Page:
Module 8 – How to Manage Your Unruly Classroom

What Makes Unruly Students and How to Manage Unruly Students in Your Classroom.

The unruly student really is an absolute pain.

They seem to surface for most relief teachers - unfortunately.

Your role, as a relief teacher, is to ensure the unruly student does not interfere with the right of other students to learn. That can be an exhausting and a full time job in itself.

You can't mistake the unruly student in your classroom. They exhibit childish misbehaviour constantly and irritate most teachers. They also have undue influence on other students, particularly those who have a similar bent. If they join in, your lesson and your day can be completely ruined..

unruly students

What Makes An Unruly Students

Unruly students are all individuals but they do have some common traits.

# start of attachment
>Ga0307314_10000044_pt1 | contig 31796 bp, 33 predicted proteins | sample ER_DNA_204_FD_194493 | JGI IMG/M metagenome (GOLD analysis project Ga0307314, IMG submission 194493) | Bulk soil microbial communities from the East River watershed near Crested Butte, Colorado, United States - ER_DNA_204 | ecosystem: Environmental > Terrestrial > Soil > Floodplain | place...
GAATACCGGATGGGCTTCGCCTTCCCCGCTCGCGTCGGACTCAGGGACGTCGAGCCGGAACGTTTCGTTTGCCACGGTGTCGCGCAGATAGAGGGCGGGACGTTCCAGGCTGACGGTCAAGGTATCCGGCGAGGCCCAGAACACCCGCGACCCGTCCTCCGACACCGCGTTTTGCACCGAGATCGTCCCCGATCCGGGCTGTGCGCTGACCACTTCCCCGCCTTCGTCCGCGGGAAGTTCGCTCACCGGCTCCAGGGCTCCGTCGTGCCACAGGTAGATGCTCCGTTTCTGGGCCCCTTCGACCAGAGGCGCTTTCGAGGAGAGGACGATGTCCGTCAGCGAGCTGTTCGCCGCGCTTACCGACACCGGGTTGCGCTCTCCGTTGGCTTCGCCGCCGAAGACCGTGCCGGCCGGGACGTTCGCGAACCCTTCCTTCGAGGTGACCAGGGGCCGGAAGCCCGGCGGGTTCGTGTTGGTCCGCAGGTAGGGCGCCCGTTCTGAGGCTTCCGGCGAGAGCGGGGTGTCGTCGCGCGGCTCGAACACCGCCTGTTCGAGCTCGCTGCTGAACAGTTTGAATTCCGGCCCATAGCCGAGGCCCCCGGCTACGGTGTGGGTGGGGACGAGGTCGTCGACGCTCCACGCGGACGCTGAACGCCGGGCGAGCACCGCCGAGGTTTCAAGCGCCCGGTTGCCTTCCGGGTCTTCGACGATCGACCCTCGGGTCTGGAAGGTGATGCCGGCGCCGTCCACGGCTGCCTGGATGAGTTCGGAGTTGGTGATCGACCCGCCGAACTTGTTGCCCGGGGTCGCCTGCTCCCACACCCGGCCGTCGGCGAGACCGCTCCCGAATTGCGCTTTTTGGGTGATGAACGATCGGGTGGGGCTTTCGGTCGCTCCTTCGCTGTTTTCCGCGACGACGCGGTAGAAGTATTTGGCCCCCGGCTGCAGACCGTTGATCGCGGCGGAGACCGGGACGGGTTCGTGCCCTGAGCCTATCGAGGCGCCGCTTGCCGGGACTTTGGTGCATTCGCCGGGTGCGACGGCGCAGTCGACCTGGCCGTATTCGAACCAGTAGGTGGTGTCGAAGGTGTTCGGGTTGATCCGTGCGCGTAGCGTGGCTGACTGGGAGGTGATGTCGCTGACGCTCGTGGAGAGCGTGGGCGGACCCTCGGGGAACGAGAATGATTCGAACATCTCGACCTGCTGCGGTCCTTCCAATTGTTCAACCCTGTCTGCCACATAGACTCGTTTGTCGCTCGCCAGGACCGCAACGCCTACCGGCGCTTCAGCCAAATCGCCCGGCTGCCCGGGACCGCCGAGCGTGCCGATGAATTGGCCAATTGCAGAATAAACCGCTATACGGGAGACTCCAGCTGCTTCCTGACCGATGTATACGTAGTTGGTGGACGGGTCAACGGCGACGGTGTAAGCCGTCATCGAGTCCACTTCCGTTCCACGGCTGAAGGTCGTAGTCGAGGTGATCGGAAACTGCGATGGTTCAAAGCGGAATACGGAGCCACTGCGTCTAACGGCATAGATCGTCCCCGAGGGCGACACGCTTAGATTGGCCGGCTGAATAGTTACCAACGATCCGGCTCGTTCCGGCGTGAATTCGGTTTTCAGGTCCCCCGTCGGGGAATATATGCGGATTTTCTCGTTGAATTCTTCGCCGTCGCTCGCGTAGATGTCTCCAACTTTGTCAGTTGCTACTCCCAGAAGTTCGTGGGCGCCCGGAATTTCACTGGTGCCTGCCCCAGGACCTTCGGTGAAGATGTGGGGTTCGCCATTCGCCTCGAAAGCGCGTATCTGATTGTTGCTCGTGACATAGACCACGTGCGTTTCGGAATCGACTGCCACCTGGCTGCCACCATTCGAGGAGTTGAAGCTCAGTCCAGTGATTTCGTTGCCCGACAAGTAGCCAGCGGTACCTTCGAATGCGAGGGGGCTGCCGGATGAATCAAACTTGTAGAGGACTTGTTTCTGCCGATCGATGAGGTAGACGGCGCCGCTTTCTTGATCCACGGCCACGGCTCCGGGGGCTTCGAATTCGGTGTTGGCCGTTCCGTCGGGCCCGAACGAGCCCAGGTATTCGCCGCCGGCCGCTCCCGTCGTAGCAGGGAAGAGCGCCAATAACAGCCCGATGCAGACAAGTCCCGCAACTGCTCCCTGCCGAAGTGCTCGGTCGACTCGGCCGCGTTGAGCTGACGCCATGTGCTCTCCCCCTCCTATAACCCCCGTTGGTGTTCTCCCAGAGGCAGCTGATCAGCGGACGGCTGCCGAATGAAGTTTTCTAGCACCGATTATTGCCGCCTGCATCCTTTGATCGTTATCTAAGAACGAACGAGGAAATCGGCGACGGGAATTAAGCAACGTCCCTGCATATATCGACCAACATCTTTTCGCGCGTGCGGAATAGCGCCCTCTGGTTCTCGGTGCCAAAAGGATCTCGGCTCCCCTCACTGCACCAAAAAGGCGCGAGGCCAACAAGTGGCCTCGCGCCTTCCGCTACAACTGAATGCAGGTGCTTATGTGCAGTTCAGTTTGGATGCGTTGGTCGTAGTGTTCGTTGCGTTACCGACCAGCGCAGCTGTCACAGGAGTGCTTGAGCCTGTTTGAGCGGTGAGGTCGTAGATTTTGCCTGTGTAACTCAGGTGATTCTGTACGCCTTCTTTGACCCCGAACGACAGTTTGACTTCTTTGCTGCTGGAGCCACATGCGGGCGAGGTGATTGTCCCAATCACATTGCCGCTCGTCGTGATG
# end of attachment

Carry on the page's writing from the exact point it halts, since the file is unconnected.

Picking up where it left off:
• Most unruly student love to be in the spotlight. These students love to have all eyes on them. Most unruly students thrive on the perceived admiration of others. Whether the admiration is real of not, if they don't get it, their classroom behaviour becomes more pronounced.
  • The unruly student is always prepared for a smart alec response. These responses are usually inappropriate and are usually shouted out loud enough for everyone to hear, which of course is the purpose of the display.
  • The unruly student is primed by perceived encoragement of peers. This encouragement vindicates the students towards more unruly behaviour.
  • Once started, the unruly student does not know when, or even how, to stop.
  • The unruly student rarely responds to teacher reprimands. Quite often the reprimand is an exactly the attention sought as it provides the student with social kudos from peers.

Unruly Students and Self Esteem

Research indicates that self esteem is often one motivating factor for the unruly student's behaviour.